Nicely written Rachel: as someone with icthyosis and two children with icthyosis I would like to add that her use of the word “disgusting” I think reflects a lack of education. Kind of like when you are at the grocery store with your young kid and someone says in front of your child, “why does she look like that” and you say “he has a form of icthyosis” and they say “that’s a shame”. What they don’t get is that if you are born with a genetic condition, that’s your normal. You don’t really feel bad about ourselves…that is imposed by people from the outside making judgments based on their normal. Its not like we could see and suddenly went blind. Thats tragic. A person who is born blind does not feel “tragic”. Reminds me of a law school roommate of mine whose back would go into severe spasms any random moments and writhe in agony until someone could administer a uber-pain medication. We talked about it and I wouldn’t trade my icthyosis for her condition and she wouldn’t trade hers for mine. We all think what someone else deals with is worse than what we deal with, because we know we can handle ours. So instead of writing about medical conditions as “disgusting”, harriett might say “challenging”. I hope they teach doctor/patient communication skills in medical school and that this kid just hasn’t got to that course yet.

  • Peggy Neilsen

    Thank You so much Rachel & Jennifer for writing such an inspiring article that I pray reaches out to millions more here on the Internet. I truly believe that people in the world today that’s never been affected or had a loved one affected with Ichthyosis have no idea of what we, and or our children who are affected go through on a daily basis. I wished that before Harriet had written her article she would have taken just a day to live in the shoes of those who are affected. I believe then she would have seen the Inner Beauty of each and every one, and would have made a better choice of the words she to describe them.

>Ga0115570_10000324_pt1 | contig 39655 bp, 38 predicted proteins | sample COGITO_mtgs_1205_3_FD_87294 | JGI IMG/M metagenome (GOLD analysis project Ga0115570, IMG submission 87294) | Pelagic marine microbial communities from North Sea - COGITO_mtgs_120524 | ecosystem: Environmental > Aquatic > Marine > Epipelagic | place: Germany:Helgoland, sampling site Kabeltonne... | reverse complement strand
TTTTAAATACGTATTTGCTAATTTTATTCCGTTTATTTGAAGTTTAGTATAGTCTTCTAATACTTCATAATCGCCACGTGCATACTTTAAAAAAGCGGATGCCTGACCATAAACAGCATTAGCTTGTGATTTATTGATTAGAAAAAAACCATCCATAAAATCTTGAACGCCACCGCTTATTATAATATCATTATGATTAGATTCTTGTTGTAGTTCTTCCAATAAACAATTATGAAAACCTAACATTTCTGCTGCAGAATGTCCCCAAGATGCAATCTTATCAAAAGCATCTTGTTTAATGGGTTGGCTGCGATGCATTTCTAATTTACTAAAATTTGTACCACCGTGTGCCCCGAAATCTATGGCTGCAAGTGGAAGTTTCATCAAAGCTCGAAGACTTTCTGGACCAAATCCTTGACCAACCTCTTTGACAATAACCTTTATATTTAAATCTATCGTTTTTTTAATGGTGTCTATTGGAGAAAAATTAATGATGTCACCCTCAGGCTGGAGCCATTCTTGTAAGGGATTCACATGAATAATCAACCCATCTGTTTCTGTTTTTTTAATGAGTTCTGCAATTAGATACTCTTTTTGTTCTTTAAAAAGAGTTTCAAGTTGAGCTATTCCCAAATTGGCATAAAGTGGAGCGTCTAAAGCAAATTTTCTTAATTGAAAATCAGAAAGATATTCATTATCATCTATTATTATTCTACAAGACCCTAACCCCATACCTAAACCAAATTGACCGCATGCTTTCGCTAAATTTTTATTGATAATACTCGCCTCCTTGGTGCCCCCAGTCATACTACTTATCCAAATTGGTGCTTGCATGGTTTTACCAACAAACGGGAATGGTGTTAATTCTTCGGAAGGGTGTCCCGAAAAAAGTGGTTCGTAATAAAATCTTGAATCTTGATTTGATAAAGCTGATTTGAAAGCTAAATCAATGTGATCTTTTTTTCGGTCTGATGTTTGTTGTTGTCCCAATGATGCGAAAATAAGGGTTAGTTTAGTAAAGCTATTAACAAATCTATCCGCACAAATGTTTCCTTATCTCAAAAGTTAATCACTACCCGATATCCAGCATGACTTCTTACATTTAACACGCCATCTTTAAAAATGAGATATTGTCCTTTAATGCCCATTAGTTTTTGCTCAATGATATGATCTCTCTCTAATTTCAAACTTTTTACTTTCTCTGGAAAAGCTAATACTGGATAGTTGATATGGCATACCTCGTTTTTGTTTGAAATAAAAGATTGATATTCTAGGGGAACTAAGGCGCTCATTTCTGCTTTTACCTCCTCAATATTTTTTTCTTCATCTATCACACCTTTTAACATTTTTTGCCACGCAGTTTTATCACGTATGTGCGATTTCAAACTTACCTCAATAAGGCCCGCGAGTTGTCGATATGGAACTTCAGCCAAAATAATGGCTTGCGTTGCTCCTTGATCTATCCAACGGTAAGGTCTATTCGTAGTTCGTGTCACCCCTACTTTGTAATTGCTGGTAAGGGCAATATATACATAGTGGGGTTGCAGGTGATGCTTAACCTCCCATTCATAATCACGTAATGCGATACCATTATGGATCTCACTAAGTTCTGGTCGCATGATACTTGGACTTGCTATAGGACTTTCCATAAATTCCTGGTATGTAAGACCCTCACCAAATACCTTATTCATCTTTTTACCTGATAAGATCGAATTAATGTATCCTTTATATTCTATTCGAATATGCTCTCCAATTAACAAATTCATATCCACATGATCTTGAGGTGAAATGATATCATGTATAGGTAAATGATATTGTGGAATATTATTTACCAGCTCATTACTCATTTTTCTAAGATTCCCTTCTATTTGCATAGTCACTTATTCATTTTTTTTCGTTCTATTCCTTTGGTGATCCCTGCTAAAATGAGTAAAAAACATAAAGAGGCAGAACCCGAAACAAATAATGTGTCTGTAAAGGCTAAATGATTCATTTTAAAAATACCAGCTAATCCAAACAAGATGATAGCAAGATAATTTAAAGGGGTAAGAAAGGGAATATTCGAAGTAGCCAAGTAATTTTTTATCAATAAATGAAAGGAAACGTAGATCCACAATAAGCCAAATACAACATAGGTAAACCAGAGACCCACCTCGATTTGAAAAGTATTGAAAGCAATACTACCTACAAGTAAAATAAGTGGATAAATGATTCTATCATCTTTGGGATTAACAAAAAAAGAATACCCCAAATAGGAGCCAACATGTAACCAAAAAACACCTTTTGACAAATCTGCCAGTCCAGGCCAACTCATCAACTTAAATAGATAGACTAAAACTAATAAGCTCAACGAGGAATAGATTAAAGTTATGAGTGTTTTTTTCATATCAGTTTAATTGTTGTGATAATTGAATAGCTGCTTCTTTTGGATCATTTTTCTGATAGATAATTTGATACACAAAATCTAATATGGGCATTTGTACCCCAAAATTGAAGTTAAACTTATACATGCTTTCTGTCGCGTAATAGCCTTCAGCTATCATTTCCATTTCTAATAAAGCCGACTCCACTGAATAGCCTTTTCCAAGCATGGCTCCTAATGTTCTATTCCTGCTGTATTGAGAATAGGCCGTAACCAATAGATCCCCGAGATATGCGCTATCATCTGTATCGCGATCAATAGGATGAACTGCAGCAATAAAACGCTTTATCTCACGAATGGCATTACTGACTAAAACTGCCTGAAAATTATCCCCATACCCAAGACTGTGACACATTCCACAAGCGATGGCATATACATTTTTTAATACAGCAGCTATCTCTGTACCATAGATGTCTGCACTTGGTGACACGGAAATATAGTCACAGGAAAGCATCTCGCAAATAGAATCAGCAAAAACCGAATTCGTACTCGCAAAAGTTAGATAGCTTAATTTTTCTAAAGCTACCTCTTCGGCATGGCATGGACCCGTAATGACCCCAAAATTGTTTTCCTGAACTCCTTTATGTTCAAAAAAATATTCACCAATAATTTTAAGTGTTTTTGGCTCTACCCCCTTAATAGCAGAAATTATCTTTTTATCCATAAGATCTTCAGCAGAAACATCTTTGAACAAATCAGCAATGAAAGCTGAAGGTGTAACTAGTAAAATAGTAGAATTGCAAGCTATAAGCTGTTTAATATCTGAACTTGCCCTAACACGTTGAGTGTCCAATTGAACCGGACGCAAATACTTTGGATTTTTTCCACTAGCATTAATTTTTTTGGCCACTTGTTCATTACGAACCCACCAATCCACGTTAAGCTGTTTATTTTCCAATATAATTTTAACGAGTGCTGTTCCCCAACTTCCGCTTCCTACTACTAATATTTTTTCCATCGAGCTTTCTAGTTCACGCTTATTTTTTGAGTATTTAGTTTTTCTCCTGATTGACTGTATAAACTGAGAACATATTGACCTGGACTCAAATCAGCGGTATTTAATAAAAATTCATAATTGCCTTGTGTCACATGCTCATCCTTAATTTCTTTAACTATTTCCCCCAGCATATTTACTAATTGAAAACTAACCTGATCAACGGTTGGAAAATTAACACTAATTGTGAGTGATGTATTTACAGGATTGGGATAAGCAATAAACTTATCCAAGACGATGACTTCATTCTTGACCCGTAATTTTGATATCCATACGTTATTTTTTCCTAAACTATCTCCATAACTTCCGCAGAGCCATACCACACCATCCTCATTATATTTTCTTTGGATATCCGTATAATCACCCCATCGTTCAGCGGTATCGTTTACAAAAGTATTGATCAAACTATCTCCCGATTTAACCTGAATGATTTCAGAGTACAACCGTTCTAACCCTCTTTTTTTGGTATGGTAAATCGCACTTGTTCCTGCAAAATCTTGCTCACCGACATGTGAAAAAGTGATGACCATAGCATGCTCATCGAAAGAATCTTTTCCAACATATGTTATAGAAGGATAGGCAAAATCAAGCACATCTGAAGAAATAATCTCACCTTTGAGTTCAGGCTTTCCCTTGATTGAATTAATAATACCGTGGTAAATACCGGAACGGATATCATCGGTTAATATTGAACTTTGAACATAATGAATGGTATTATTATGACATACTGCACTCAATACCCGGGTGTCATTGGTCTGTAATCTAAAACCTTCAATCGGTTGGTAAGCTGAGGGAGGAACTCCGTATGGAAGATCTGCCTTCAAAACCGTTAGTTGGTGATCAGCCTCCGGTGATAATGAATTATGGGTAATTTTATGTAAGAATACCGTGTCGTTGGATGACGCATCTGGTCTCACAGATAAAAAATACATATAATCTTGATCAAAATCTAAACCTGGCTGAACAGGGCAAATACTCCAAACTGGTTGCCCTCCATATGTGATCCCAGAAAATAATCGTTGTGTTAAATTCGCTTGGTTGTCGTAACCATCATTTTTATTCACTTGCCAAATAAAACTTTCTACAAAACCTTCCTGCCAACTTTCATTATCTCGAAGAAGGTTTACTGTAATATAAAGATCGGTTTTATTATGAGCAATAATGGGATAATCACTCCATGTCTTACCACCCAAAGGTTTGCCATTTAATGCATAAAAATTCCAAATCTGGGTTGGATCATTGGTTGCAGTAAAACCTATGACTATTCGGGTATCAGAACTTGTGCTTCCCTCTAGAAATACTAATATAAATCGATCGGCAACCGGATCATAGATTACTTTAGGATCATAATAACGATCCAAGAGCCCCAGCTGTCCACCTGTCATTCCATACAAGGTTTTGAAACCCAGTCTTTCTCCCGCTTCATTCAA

• George A

    Though it’s impossible to disagree with any of the commentary on how the use of the word ‘disgusting’ is inappropriate, I think the tone of some of the response was a little unfair towards the end, though it’s commendably balanced otherwise.

    I’m not defending the article title; I’d say that needs to be changed. The inclusion of that word alone brings the tone of the article down, from medically informative to twisted entertainment. I’m saying that some of the comments made in the article against Harriet are a little vicious; suggesting a lack of understanding would be understandable, but suggesting a lack of empathy seems a bit far… It seems a little counter productive for someone with intent to become a doctor to be deliberately calling people ‘disgusting’, which I don’t think is the intent. The condition itself was referred to, not an individual, which (though still insensitive) is a marked difference I think. Anyway, just in defence of Harriet – no harm intended I’m sure! 🙂